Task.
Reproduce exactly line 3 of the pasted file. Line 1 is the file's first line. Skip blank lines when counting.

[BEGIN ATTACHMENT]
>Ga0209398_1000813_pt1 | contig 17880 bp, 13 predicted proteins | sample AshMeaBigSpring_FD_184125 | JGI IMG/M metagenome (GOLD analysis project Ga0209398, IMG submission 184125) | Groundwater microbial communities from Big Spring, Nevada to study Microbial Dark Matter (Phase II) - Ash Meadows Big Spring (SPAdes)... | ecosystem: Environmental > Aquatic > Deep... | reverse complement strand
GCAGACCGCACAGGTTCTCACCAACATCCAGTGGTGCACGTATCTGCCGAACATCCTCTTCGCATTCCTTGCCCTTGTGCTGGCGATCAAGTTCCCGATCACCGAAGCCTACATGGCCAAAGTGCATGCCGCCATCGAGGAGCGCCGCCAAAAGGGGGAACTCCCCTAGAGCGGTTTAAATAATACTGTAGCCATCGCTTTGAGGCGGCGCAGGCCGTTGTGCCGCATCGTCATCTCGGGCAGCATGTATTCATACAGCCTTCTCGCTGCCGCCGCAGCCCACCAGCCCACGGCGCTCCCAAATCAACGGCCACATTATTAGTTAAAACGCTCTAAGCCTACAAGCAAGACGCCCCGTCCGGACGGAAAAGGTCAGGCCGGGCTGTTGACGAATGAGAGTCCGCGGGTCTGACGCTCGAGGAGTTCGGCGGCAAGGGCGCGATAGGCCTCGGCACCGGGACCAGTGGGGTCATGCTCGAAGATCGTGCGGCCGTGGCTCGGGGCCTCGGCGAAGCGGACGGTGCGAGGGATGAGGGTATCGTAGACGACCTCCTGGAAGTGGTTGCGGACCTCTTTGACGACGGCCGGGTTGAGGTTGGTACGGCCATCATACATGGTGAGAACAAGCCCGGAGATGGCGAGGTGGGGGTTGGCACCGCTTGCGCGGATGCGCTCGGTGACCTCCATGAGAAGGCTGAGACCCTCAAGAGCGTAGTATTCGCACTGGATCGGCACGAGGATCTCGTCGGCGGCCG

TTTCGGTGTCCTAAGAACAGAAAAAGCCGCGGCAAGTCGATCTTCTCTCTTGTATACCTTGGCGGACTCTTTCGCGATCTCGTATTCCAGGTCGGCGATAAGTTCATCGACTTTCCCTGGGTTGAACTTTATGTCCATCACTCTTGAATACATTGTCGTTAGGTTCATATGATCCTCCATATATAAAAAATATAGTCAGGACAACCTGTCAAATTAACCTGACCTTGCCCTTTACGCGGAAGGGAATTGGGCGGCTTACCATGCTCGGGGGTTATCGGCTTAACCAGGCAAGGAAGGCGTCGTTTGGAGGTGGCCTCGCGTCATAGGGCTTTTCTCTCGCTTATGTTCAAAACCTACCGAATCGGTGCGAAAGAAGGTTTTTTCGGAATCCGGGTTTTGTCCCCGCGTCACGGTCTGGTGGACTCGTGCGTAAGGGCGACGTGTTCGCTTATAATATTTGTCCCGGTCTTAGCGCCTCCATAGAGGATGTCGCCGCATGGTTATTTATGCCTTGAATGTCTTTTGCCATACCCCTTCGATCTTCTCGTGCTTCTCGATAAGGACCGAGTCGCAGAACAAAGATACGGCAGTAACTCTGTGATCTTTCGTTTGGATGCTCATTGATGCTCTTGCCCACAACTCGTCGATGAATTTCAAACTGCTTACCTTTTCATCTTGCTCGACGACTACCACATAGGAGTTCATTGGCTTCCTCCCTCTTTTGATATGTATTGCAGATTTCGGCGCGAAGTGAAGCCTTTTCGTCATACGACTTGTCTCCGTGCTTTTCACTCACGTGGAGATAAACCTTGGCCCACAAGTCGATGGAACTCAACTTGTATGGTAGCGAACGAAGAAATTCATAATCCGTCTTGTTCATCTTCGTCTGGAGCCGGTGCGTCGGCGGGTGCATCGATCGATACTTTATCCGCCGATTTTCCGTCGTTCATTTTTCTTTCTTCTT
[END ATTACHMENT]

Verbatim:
TTTCGGTGTCCTAAGAACAGAAAAAGCCGCGGCAAGTCGATCTTCTCTCTTGTATACCTTGGCGGACTCTTTCGCGATCTCGTATTCCAGGTCGGCGATAAGTTCATCGACTTTCCCTGGGTTGAACTTTATGTCCATCACTCTTGAATACATTGTCGTTAGGTTCATATGATCCTCCATATATAAAAAATATAGTCAGGACAACCTGTCAAATTAACCTGACCTTGCCCTTTACGCGGAAGGGAATTGGGCGGCTTACCATGCTCGGGGGTTATCGGCTTAACCAGGCAAGGAAGGCGTCGTTTGGAGGTGGCCTCGCGTCATAGGGCTTTTCTCTCGCTTATGTTCAAAACCTACCGAATCGGTGCGAAAGAAGGTTTTTTCGGAATCCGGGTTTTGTCCCCGCGTCACGGTCTGGTGGACTCGTGCGTAAGGGCGACGTGTTCGCTTATAATATTTGTCCCGGTCTTAGCGCCTCCATAGAGGATGTCGCCGCATGGTTATTTATGCCTTGAATGTCTTTTGCCATACCCCTTCGATCTTCTCGTGCTTCTCGATAAGGACCGAGTCGCAGAACAAAGATACGGCAGTAACTCTGTGATCTTTCGTTTGGATGCTCATTGATGCTCTTGCCCACAACTCGTCGATGAATTTCAAACTGCTTACCTTTTCATCTTGCTCGACGACTACCACATAGGAGTTCATTGGCTTCCTCCCTCTTTTGATATGTATTGCAGATTTCGGCGCGAAGTGAAGCCTTTTCGTCATACGACTTGTCTCCGTGCTTTTCACTCACGTGGAGATAAACCTTGGCCCACAAGTCGATGGAACTCAACTTGTATGGTAGCGAACGAAGAAATTCATAATCCGTCTTGTTCATCTTCGTCTGGAGCCGGTGCGTCGGCGGGTGCATCGATCGATACTTTATCCGCCGATTTTCCGTCGTTCATTTTTCTTTCTTCTT